Oba Rilwan Akiolu of Lagos has described the movie, “Gangs of Lagos”, as defamatory and sacrilegious for depicting the ‘Eyo’ as criminal gangs that commit grotesque murder and visit terror on innocent citizens.
The traditional ruler raised concerns about the film in a three-page letter in which he copied the governor of Lagos, Babajide Sanwo-Olu, he addressed to the management of Amazon Prime Nigeria and Greoh Ltd. on June 28, listing four conditions that the producers and promoters should meet within 14 days.
Mr Akiolu called Amazon Web Service, Greoh Studios and the film producers “to immediately remove, cease and desist from using the image getup and manifestation of the Eyo in the Gangs of Lagos.”
According to him, the film has inflicted huge reputational damage on the Eyo brand.
‘Gangs of Lagos’, since its release, has been a subject of controversy among the indigenous people of Lagos State with the Isale Eko Descendants Union (IDU) claiming that the film depicted Isale Eko as a den of criminals and Eyo masquerade as a gang of murderers.
The descendants of Isale Eko had equally instituted a suit seeking N10 billion damages against Amazon and other producers over what they described as huge reputational damage the Gangs of Lagos inflicted on the Eyo brand.
The traditional ruler also claimed that on the international stage, potential tourists and visitors to Lagos were likely to question the authenticity of the Eyo as a true cultural heritage event deserving of respect and reverence.
He further claimed that the film producers had used the complete getup, indistinguishable image and traditionally designed and ordained appearance of the Eyo which forms part of the cultural heritage of the indigenous people of Lagos for commercial gain and exploitation.
This, he said, was done without permission or due reference to the office of the Oba of Lagos.
“I am the custodian and final authority of the Adimu Orisa and its manifestation; the Eyo. These traditional rites are the tangible and intangible property of the indigenous people of Lagos and these are their bundle of rights of our intellectual property in our cultural heritage.”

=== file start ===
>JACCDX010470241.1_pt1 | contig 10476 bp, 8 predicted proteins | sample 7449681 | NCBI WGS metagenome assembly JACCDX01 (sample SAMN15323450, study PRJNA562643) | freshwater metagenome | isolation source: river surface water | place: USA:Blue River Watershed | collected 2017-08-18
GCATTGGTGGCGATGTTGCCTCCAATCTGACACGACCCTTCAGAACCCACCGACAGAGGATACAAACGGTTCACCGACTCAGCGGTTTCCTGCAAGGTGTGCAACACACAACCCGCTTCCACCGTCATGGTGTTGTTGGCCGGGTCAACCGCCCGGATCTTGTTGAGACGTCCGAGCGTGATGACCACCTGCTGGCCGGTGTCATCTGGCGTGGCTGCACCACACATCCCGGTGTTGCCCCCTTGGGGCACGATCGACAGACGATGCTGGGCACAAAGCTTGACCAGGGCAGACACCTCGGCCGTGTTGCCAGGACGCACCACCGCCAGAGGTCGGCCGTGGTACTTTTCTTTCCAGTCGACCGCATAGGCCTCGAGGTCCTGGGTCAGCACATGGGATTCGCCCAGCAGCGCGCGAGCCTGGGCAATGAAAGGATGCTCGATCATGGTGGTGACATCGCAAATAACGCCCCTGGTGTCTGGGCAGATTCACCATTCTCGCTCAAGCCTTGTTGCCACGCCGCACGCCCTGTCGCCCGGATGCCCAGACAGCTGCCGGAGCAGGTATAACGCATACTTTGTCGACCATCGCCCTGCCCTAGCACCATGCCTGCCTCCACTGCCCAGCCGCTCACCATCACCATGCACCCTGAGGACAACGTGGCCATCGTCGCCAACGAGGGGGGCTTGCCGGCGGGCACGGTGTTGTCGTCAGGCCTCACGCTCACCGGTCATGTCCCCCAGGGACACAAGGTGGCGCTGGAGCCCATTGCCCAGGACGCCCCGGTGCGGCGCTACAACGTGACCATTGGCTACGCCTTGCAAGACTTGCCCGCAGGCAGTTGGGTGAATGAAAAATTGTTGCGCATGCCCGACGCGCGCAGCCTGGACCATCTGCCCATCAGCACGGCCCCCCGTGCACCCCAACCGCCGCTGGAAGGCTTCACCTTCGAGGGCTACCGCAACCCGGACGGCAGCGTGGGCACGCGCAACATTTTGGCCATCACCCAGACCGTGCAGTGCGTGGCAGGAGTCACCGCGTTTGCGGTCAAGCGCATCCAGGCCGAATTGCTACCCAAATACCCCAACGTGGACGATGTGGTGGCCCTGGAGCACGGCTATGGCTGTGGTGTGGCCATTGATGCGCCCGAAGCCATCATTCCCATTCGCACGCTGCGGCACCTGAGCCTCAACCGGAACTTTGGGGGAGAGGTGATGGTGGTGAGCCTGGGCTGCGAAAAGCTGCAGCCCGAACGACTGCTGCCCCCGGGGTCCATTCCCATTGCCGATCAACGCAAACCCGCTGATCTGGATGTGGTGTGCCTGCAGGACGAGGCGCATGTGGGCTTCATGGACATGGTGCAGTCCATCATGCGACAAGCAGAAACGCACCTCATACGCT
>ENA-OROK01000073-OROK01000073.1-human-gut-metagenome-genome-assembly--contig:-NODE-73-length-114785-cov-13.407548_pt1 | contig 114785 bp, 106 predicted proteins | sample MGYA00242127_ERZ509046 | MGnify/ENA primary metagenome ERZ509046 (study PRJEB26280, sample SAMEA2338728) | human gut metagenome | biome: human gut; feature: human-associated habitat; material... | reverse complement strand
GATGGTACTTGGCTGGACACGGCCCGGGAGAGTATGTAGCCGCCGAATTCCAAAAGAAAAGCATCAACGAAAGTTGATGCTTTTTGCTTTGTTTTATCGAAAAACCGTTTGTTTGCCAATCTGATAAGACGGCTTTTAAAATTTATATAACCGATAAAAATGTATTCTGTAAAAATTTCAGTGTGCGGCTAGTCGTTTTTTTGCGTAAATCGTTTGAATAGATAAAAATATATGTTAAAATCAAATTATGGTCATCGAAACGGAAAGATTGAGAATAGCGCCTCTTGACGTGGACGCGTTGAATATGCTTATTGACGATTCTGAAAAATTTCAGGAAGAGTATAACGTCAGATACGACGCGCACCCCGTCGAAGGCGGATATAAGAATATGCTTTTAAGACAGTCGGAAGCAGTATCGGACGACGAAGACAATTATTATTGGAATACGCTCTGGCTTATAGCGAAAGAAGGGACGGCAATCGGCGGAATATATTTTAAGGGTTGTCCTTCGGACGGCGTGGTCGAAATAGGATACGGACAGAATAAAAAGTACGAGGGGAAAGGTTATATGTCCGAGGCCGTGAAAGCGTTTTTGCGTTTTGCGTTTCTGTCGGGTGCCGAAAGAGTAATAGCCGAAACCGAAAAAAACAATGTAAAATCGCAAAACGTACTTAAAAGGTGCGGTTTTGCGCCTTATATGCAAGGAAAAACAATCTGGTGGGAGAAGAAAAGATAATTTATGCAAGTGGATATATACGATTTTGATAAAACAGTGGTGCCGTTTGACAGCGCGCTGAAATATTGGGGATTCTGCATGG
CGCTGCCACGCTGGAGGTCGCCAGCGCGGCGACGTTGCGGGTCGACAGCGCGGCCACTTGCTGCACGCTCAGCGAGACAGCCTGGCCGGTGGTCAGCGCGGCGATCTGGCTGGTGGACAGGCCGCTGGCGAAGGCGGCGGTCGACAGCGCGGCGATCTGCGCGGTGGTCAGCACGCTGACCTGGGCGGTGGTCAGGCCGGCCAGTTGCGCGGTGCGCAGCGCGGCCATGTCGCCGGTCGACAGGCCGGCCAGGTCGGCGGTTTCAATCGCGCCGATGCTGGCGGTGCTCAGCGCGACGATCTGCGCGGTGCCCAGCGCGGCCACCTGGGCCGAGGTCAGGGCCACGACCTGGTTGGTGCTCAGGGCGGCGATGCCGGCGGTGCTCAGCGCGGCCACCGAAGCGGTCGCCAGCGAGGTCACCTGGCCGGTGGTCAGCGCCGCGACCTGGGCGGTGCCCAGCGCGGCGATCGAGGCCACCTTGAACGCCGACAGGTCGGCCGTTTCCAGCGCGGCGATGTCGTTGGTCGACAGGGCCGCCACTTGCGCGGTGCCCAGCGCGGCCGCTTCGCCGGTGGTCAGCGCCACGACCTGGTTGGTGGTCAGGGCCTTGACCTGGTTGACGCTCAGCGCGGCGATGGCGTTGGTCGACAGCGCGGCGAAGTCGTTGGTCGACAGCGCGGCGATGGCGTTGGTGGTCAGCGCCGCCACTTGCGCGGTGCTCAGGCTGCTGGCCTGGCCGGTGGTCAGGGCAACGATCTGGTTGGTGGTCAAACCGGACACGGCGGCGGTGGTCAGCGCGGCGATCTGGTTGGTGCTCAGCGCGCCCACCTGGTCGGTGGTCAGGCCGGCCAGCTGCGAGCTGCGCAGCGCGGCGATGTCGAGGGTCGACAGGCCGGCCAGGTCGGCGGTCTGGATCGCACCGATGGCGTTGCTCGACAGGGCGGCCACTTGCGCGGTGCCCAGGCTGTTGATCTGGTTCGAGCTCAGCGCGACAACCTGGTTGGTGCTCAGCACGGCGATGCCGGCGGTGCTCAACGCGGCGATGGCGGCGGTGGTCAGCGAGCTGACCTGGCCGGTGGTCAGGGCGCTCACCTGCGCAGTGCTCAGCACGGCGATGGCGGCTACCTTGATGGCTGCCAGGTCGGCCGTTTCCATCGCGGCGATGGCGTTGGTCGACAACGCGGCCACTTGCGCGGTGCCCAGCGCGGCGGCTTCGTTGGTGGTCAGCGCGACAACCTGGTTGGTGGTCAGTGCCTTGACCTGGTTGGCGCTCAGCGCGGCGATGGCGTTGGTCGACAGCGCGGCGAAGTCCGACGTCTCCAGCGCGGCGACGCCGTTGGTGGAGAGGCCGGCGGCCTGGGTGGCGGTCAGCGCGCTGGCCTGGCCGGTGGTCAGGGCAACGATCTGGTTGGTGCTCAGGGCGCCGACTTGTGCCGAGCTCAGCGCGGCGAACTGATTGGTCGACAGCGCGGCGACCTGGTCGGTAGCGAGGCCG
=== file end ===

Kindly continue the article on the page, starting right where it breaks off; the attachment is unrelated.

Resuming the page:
“This cultural heritage is the legacy of physical artefacts and intangible attributes that has been inherited from past generations over two hundred years ago, maintained in the present by the Oba of Lagos and bestowed for the benefit of future generations.”
“These traditions express our way of life and thought. They are proof of our intellectual and spiritual achievements. They must not be used without the indigenous owners’ express permission or desecrated in any way whatsoever,” he said.
Mr Akiolu alleged that the film grossly violated the rights of the indigenous people of Lagos contrary to the provisions of the United Nations Declaration on the Rights of Indigenous Peoples 2007.
Under international law, Mr Akiolu noted that the declaration protects “our indigenous right to practise and revitalise our cultural traditions and customs.”
“This includes the right to maintain, protect and develop the past, present and future manifestations of our cultures, including artefacts, designs, ceremonies, technologies and visual and performing arts and literature.”
Mr Akiolu, therefore, demanded that the continued use and depiction of the Eyo in the film and its obvious violation of indigenous intellectual property rights as well as defaming sacred rites should stop forthwith.
He also asked the film producers to submit within 14 days, “a compensatory proposal for the infringement of our intellectual property rights in our cultural heritage which you have commercially exploited without licence”, and a draft of an appropriately worded apology to the Oba of Lagos and indigenous people of Lagos.